Oxidative stress and inflammation are important causes of cardiovascular disease [38, 39]. Studies have shown that hyperlipidemia causes cardiac damage by increasing oxidative stress and that reactive oxygen species (ROS) play an important role in this damage [40]. Furthermore, it has been confirmed that excessive accumulation of ROS can transmit the signal to downstream ROS-sensitive signaling pathways, such as NF-κB, ERK1/2, p38 MAPK, and autophagy-related signaling to induce pathological cardiac hypertrophy [4144]. Therefore, in our study, we analyzed the protein levels of NF-κB, p-38, and P-ERK in the respective treatment groups using western blotting. The results showed that the NF-κB, p-38, and P-ERK levels were higher in the HFD group than in the ND group and that the HFD+TQ group exhibited significantly lower NF-κB, p-38, and P-ERK levels than the HFD group. These results indicate that hyperlipidemia causes cardiac damage via ROS-sensitive signaling pathways (NF-κB, p-38, and P-ERK) and that TQ can reduce the cardiac damage caused by hyperlipidemia by inhibiting these pathways. Zhang et al. confirmed that hydrogen (H2) inhibits isoproterenol-induced cardiac hypertrophy via the NF-κB, p-38, and P-ERK pathways [45]. In addition, Xu et al. showed that TQ reduces cardiac damage via the phospho-ERK pathway [19], whereas Tabeshpour et al. showed that TQ inhibits the expression of the p-38 pathway [46].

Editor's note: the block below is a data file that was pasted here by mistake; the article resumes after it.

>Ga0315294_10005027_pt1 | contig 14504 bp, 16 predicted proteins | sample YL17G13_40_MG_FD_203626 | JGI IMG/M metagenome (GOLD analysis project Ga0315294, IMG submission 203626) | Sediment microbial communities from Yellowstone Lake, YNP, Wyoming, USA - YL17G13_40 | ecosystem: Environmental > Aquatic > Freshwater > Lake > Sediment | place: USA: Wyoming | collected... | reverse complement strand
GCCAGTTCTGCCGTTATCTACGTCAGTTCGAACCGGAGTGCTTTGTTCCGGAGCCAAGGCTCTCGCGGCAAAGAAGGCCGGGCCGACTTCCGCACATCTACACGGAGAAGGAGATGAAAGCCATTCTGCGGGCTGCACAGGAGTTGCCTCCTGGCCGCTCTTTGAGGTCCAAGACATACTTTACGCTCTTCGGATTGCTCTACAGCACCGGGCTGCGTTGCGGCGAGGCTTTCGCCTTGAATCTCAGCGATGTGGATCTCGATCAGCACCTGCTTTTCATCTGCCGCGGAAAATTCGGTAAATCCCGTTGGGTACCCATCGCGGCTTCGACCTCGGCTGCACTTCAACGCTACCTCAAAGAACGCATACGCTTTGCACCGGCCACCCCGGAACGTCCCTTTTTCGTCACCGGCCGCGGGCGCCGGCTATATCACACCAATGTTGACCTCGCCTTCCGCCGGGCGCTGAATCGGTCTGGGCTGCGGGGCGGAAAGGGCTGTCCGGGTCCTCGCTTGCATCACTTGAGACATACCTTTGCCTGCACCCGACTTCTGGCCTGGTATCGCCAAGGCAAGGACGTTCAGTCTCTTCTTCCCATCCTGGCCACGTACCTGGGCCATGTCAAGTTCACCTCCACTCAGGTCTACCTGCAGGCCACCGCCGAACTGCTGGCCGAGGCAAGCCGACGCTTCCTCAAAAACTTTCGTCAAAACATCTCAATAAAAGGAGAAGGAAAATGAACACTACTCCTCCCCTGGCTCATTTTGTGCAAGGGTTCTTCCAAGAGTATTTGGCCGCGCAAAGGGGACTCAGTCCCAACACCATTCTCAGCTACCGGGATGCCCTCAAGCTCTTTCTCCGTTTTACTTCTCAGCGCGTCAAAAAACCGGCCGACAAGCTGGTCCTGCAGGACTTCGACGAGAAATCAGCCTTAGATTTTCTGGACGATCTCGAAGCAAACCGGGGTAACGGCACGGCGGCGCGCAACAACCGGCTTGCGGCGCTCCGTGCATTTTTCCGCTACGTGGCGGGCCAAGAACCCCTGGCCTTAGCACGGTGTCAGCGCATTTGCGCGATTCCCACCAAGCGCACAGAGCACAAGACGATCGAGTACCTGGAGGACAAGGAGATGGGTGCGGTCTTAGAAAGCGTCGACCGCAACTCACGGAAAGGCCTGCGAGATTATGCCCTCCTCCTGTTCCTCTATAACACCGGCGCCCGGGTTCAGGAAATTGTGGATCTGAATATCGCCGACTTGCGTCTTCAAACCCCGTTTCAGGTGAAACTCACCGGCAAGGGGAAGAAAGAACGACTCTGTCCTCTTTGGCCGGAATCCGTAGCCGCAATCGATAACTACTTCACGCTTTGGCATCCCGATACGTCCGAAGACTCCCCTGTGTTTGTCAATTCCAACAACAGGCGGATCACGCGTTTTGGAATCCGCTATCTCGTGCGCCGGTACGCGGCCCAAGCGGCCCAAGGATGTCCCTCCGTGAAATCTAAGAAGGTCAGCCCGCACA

5. Conclusions

The reduced lipid deposition and pyroptosis and downregulated proinflammatory cytokine expression found in mice fed TQ in our study establish that TQ contributes to the mitigation of hyperlipidemia-induced cardiac damage. These findings provide new insights into the role of TQ in hyperlipidemia-induced cardiac damage and introduce the possibility of a novel therapeutic intervention for treating CVDs.

Abbreviations

HFD:High-fat diet
hs-CRP:High-sensitivity C-reactive protein
IL:Interleukin
LDL-R-/-:Low-density lipoprotein receptor-deficient
LDL-c:Low-density lipoprotein-cholesterol
ND:Normal diet
NLRP3:NOD-like receptor 3
Nrf2:Nuclear factor-erythroid-2-related factor 2
P-ERK:Phosphoextracellular signal-related kinase
SDS-PAGE:Sodium dodecyl sulfate-polyacrylamide gel electrophoresis
SEM:Standard error of mean
TC:Cholesterol
TNF-α:Tumor necrosis factor alpha
TQ:Thymoquinone.

Data Availability

Our dates are presented the article.

Additional Points

The submission of the manuscript is in the preprint.

Conflicts of Interest

The authors have declared that no competing interests exist.

Acknowledgments

This study was funded by the 13th Five-year National Science and Technology Major Project (NSTMP, 2017ZX09304026) and Capital Health Development Research Project (CHDRP, BJ-2016-071).

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Copyright © 2020 Zuo-Wei Pei et al. This is an open access article distributed under the Creative Commons Attribution License, which permits unrestricted use, distribution, and reproduction in any medium, provided the original work is properly cited.